On that note, the current generations of large language models (LLMs) are pushing the limits of this infrastructure, and they’re growing at a pace that’s faster than the underlying hardware can support. Given today’s trajectories, within one or two generations the number of parameters required for AI training and inference will be prohibitive, even for state-of-the-art HPC architectures.

We believe one of the things that will make or break the industry is energy requirements: specifically, picojoules per bit required to transfer data chip-to-chip and node-to-node. This will impact system scalability as data interconnects become the weak link between next-generation chips, bringing HPC systems crashing against Amdahl’s Law. Just as important, the heat generated by these electrical connections as system density increases will soon prove prohibitive for future supercomputing designs.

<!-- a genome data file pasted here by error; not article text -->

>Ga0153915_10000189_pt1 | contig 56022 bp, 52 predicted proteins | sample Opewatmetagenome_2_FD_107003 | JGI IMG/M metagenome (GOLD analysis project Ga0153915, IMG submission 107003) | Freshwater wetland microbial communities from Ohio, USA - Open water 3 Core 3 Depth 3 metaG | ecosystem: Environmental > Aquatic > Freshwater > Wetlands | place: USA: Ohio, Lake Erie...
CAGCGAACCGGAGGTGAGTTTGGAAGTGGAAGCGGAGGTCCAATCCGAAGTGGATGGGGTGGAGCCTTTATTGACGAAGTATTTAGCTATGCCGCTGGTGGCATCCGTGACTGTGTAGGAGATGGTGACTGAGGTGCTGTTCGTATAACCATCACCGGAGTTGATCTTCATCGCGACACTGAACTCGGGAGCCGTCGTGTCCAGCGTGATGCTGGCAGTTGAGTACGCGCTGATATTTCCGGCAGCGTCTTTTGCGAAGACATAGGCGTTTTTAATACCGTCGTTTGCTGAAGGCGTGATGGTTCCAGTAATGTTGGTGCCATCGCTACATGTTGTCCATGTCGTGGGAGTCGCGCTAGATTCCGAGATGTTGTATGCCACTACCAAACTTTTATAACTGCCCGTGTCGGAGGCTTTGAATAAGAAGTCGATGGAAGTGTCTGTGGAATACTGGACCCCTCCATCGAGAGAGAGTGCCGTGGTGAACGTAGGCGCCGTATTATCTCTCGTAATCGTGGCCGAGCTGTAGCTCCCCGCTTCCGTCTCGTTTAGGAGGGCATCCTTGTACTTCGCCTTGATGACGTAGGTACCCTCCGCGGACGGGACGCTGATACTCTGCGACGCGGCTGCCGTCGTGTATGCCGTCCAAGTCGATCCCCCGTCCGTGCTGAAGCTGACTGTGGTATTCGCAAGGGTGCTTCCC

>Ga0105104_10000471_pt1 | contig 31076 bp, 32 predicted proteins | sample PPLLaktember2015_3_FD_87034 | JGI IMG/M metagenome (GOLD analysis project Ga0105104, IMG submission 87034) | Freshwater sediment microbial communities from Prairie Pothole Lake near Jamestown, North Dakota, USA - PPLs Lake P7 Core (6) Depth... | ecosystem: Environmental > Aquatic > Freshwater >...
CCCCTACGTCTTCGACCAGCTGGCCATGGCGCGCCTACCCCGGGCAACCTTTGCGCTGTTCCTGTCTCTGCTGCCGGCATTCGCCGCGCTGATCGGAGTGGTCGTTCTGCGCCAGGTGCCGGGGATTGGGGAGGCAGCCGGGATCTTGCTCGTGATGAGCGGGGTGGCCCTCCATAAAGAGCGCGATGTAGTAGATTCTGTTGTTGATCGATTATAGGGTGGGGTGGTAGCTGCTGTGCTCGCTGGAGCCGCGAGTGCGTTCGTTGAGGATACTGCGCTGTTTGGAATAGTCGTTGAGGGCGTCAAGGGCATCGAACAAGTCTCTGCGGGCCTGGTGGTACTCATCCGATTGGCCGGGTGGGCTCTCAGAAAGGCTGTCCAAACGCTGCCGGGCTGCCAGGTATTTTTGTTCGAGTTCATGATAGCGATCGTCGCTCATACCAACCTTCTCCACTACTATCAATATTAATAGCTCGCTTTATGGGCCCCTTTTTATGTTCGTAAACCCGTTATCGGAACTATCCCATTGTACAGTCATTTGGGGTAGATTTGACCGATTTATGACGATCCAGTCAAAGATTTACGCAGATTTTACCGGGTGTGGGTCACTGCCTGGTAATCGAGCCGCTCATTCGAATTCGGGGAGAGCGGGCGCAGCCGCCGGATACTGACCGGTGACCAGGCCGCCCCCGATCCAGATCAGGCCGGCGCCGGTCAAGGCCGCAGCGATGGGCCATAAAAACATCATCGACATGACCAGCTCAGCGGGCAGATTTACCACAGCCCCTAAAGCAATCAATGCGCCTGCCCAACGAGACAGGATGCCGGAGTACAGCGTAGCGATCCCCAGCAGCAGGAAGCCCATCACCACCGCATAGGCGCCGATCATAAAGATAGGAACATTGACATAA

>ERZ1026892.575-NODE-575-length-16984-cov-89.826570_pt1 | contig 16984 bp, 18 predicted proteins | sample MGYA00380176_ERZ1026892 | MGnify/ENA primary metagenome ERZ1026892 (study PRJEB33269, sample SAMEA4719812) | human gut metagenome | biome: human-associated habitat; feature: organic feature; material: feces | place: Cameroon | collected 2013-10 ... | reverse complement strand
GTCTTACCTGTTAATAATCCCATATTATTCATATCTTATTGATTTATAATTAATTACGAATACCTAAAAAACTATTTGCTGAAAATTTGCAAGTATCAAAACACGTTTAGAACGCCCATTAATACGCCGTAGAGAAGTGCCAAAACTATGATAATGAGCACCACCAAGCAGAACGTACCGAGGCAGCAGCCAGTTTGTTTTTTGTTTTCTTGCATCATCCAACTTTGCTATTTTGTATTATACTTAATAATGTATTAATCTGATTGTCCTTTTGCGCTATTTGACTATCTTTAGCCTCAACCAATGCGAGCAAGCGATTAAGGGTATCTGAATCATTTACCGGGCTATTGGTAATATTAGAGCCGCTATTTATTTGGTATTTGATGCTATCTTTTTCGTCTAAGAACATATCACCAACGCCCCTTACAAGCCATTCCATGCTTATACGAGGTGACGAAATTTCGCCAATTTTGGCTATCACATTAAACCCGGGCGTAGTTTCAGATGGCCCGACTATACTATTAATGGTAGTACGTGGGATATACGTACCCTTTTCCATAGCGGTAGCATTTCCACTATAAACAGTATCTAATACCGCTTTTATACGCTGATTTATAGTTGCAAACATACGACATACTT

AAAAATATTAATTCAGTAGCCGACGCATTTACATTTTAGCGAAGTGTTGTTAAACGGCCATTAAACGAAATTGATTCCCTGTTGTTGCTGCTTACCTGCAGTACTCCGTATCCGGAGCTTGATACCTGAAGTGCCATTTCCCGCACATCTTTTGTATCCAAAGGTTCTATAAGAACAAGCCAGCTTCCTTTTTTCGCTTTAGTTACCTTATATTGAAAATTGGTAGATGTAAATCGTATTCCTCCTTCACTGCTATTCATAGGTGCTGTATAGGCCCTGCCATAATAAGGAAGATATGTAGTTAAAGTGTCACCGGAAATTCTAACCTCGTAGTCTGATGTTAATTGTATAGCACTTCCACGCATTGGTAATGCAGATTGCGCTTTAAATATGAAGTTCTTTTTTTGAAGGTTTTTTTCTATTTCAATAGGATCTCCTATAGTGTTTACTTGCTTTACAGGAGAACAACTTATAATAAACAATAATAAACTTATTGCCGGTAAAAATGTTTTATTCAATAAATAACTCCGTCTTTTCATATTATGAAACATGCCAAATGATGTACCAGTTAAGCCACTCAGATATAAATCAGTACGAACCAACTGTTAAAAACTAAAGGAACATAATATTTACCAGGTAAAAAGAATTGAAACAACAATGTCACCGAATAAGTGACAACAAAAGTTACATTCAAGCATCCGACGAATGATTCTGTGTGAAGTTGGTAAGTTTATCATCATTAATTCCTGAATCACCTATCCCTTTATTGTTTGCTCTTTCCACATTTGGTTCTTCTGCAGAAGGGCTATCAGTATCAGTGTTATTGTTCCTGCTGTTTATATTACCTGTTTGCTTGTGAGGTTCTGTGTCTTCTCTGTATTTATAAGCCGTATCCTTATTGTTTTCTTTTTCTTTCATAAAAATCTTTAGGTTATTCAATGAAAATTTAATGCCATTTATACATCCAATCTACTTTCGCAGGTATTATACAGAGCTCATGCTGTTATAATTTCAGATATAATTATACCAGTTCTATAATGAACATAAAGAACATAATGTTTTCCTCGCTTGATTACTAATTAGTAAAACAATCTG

Obviously, Ayar Labs and our many investors and partners are hard at work solving these issues. At SC23 we showcased our latest 4 Tbps Optically-enabled Intel FPGA design on the floor, which offers 5x current industry bandwidth at 5x lower power and 20x lower latency, all packaged in a common PCIe form factor. We’re able to transfer data bi-directionally at 4 Tbps at less than 5 pJ/b and 5ns latency per chiplet +TOF — all critical factors for the future of high performance compute fabrics and next-generation disaggregated architectures.

Rise of the AI Chip Vendors